Mrs. F. D. Roosevelt said to be a classic. Many very fragrant, soft pink blooms per stem. Long outer petals overlapping a rosebud center. Gold Medal winner. An early bloomer. I'm almost certain this is one I will order.
Sorbet is a combination of pink and cream. Very full. No mention of fragrance so I may pass on this one. (A Gilbert H. Wild photo)
I'm definitely geting this Edulis Superba, one of the most reliable. A very early dark pink with good fragrance. (Gilbert H Wild photo)
So, everybody, open your catalogs and let's decide.
Monday, August 18, 2008
Thursday, August 14, 2008
Don't be alarmed. He isn't sick or injured. This photo is just for fun.
Has he been partying all night?
Is he staggering home at dawn with a terrible hangover?
Has his wife just thrown him out.
Are the kids driving him nuts?
Does he have the worst headache ever?
Did his girlfriend dump him for a more stud-ly wren?
Probably none of the above. He was scratching his head on the rough bark of that limb when
I caught him with the camera. Actually, I think he is enjoying a good scratch. You have to admit he looks pretty silly. The photo just seemed to need a moral story to go along with it;)
Everyone please have a great weekend.
The chickadee had indeed been busy. He had hollowed out a hole in the soft part of a rotten log. He was building a house for a new family, but in a very dangerous place. The log he had chosen was accessible to raccoons, squirrels, and worst of all Toby the Terrible Tabby. It was certain the chickadee family would not have survived a week in that spot.
The next day he and the missus were in and out of a decorative log cabin birdhouse that hangs in an amalanchier tree outside the dining room window. In the 5 or more years that little decoration has hung there, no birds have been foolish enough to try to nest in it. This little house, although cute, has a gaping hole that would have allowed squirrels, raccoons and both the dreaded house sparrow and European starling easy entrance.
I could not bring myself to take another home away, but I couldn’t let him stay there and be killed by a house sparrow or a starling. So, off to the wild bird supply to pick up a nice cedar nest box. It took me a long time to get it ready, add a 1.25 hole reducer, and properly mount it on a pole. A handy man could have had this house up in half an hour. It took me 4 hours. That’s how clever I am with tools.
The next morning before sunrise, the little log cabin was whisked from sight into the garage. I was pretty sure the chickadees would find the new cedar house very quickly.
When I got home from work that evening, Chickadee and the missus were both excited, flying in and out of the new post mounted, absolutely safe, cedar dwelling. I had located the new house in a scenic spot with a view of three Austrian pine threes and a lovely rugosa rose.
I kept an eye on the pair as they furnished their new home with a deep layer of soft green moss. On top they laid a fluffy blanket of cat hair (donated by my house cats). When they finished, it was as cozy as it could be. One by one eggs appeared in the hollow of moss until there were five. Whenever I checked, Mrs Chickadee had covered her eggs with the warm layer of cat fur before leaving the box.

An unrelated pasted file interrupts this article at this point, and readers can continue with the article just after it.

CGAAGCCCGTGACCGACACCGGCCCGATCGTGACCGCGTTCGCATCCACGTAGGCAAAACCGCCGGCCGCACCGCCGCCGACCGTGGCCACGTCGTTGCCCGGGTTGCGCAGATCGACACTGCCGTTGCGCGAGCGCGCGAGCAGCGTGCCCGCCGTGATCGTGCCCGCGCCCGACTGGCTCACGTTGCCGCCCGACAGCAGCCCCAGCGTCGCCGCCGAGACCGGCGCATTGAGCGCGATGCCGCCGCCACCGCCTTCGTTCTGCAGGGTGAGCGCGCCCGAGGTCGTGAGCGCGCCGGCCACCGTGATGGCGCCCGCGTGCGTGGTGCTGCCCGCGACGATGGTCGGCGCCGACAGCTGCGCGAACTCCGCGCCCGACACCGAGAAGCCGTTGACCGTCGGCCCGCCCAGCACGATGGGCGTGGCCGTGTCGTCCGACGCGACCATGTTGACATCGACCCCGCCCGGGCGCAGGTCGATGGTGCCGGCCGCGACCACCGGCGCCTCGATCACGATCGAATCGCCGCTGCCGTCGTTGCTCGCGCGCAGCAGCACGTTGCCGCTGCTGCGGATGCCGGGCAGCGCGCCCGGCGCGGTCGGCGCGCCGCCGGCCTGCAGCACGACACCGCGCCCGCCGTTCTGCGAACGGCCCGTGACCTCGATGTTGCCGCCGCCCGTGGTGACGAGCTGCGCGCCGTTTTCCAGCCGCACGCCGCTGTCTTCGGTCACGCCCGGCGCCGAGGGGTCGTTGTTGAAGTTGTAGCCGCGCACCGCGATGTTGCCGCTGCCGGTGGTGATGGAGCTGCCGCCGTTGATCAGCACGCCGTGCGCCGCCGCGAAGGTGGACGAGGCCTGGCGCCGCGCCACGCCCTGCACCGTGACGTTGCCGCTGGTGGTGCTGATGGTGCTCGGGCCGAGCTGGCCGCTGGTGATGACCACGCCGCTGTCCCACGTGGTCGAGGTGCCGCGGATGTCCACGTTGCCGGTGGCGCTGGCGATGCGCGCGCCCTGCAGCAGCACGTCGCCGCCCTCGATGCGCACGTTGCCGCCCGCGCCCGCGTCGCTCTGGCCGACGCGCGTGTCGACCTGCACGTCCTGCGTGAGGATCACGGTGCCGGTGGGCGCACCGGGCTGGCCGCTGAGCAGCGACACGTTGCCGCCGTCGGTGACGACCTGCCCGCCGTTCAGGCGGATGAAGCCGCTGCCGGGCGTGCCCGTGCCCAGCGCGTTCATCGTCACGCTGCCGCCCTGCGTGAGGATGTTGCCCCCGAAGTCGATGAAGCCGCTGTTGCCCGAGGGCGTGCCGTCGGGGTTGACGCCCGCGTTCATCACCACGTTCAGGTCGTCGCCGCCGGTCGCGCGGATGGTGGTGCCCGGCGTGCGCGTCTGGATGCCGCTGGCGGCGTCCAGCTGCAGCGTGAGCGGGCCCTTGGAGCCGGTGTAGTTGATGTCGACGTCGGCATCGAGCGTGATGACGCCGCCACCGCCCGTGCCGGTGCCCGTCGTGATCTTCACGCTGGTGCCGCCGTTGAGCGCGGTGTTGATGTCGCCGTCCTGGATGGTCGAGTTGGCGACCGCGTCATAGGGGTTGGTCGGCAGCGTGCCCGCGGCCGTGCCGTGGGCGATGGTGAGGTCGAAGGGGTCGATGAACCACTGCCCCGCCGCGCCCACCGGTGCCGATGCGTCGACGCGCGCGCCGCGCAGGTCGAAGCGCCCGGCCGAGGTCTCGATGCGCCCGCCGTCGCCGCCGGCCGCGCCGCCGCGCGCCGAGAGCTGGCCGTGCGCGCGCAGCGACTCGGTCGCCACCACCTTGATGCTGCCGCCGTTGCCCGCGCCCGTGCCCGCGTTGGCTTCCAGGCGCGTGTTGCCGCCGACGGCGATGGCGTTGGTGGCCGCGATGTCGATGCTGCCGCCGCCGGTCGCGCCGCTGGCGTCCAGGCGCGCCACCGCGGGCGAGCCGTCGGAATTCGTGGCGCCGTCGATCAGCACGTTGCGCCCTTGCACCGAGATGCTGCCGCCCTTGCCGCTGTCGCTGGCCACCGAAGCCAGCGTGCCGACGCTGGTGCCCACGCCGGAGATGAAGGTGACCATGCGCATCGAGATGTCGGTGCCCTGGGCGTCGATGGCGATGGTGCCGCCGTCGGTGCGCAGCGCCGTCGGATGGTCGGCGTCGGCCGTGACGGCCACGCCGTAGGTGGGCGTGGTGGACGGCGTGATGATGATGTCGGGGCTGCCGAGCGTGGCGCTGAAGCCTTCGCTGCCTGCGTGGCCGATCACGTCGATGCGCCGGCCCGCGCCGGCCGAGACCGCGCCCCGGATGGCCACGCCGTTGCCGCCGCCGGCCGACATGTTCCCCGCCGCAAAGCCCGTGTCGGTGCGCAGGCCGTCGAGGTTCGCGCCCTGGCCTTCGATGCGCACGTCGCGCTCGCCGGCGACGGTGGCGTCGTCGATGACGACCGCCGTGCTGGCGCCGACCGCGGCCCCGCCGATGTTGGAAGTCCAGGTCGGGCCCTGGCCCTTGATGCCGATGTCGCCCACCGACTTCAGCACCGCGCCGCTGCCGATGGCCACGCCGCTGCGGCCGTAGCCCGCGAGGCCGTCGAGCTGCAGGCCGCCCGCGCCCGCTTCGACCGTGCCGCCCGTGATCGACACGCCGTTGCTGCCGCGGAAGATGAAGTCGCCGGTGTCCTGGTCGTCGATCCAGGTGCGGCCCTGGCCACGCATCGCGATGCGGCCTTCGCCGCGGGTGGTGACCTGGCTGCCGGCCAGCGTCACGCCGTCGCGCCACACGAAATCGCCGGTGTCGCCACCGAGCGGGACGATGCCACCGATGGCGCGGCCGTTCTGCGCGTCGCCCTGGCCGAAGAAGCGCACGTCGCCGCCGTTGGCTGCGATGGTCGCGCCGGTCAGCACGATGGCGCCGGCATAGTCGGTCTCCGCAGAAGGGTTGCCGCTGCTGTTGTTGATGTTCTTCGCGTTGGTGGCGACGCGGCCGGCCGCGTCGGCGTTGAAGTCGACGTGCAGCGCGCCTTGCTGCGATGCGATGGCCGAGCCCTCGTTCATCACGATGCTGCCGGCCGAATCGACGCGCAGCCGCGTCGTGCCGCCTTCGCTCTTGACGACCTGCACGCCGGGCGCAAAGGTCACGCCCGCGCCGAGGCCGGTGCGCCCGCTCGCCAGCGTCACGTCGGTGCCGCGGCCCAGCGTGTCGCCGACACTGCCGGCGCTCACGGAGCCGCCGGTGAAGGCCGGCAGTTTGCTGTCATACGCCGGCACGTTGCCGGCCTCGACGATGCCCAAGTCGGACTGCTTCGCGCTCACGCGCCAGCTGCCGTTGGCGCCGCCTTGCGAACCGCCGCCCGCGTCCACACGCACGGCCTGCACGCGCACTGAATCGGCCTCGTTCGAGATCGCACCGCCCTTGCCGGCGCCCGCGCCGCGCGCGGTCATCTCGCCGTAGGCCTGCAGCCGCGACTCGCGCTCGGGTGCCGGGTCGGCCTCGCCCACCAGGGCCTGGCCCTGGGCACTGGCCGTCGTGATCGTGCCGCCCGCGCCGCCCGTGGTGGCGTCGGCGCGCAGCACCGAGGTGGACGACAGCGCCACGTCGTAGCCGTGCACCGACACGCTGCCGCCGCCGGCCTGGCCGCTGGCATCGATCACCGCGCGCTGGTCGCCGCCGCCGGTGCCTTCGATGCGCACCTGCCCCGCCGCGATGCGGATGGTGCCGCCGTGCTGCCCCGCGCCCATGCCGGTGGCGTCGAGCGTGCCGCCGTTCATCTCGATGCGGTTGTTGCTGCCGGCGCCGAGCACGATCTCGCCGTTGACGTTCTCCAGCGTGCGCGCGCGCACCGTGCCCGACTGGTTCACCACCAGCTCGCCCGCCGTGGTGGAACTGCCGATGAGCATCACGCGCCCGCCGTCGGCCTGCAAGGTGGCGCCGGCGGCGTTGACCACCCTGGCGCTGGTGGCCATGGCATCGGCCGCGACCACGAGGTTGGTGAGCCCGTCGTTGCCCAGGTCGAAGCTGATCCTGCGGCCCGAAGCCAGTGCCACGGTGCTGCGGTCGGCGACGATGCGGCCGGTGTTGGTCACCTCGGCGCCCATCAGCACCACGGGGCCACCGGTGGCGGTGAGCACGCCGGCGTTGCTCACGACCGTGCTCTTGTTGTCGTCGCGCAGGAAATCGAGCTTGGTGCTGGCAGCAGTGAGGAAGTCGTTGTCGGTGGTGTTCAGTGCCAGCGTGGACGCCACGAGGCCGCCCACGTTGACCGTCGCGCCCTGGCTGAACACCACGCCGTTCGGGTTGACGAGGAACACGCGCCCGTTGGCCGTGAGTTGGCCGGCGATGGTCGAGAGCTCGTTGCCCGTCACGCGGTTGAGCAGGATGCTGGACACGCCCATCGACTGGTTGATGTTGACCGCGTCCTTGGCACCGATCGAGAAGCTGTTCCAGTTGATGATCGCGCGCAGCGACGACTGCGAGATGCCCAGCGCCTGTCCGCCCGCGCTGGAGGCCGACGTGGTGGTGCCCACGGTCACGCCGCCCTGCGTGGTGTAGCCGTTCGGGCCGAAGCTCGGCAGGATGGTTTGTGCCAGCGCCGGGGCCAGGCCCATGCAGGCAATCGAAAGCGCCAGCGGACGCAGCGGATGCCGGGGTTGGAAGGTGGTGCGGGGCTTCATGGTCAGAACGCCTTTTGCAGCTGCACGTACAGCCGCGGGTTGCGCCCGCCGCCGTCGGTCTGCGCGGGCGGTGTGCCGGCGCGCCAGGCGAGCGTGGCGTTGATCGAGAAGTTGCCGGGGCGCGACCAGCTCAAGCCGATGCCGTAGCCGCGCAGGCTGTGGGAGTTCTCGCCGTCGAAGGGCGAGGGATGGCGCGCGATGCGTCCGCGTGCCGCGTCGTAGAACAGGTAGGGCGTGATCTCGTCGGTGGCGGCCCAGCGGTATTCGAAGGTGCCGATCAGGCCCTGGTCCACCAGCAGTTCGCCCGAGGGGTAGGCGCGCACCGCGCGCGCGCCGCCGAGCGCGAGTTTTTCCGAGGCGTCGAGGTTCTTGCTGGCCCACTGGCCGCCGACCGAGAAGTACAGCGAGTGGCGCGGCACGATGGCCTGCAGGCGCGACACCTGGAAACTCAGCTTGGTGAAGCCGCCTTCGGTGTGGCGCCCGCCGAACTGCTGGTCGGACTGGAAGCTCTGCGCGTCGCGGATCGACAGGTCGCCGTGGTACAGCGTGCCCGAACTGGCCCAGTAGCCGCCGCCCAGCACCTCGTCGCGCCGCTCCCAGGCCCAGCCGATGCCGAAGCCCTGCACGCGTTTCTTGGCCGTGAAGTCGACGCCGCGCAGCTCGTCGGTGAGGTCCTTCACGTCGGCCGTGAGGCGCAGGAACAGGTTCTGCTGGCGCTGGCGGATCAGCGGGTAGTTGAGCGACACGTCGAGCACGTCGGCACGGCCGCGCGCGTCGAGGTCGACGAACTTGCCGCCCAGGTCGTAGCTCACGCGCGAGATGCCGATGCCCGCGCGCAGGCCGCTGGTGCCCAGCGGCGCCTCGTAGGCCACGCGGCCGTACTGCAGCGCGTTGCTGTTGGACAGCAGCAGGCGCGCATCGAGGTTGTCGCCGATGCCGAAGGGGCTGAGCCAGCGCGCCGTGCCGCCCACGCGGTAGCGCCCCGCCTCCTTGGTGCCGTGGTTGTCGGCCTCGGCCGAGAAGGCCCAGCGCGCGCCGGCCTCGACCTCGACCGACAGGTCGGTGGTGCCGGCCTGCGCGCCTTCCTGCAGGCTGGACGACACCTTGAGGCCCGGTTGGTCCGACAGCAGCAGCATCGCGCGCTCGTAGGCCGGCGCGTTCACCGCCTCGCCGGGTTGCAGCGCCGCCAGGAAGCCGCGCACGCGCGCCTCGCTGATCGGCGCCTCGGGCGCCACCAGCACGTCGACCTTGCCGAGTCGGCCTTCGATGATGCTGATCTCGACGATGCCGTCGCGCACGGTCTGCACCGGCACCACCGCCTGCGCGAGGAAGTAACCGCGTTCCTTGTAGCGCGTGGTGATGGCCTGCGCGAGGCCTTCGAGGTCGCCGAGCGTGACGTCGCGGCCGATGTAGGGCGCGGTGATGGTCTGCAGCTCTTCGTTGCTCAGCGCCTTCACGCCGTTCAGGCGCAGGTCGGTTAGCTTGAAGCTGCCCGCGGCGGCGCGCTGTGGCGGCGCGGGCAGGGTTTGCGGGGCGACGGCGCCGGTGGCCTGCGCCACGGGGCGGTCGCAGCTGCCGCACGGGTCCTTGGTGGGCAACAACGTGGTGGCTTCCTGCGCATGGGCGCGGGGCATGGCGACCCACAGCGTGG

All the eggs hatched and Mom and Dad made endless trips to bring the tiny hatchlings back food. I was concerned toward the second week. The house wrens had arrived. House wrens have a horrible reputation for breaking eggs and killing the young of other birds. The hole reducer that had kept the sparrows from entering the new house would not stop a wren. Either good luck or good vigilance on the part of the chickadee parents prevented disaster and all the babies thrived and left the nest to begin their new lives.
So the story of the homeless chickadee has the best possible ending. I would like to believe the entire family will remain in the area visiting my feeders. Come next spring, I will be ready with more nest boxes in case any chickadees find themselves homeless.
For more information on helping cavity nesting birds here are two sites to check out:
Monday, August 11, 2008
Volcano is about half the height of David, approximately 18-20 inches. It is about two feet wide in its second season. In my garden there is no mildew on Volcano.
A question for other bloggers. Are you having trouble uploading photos? I'm getting really frustrated. Today 'Blogger' would not upload anything larger than 350 x 300 which is tiny. I know some of you upload large files that can be seen in their original size by clicking on them. What is the secrete?
Tuesday, August 5, 2008
The only negative thing that can be said about this lily is that it doesn't bloom long enough.
I have been thinking
like the lilies
that blow in the fields.
They rise and fall
in the edge of the wind,
and have no shelter
from the tongues of the cattle,
and have no closets or cupboards,
and have no legs.
Still I would like to be
as the old idea.
But if I were a lily
I think I would wait all day
for the green face
of the hummingbird
to touch me.
What I mean is,
could I forget myself
even in those feathery fields?
When Van Gogh
preached to the poor
of coarse he wanted to save someone--
most of all himself.
He wasn't a lily,
and wandering through the bright fields
only gave him more ideas
it would take his life to solve.
I think I will always be lonely
in this world, where the cattle
graze like a black and white river--
where the vanishing lilies
melt, without protest, on their tongues--
where the hummingbird, whenever there is a fuss,
just rises and floats away.
~ Mary Oliver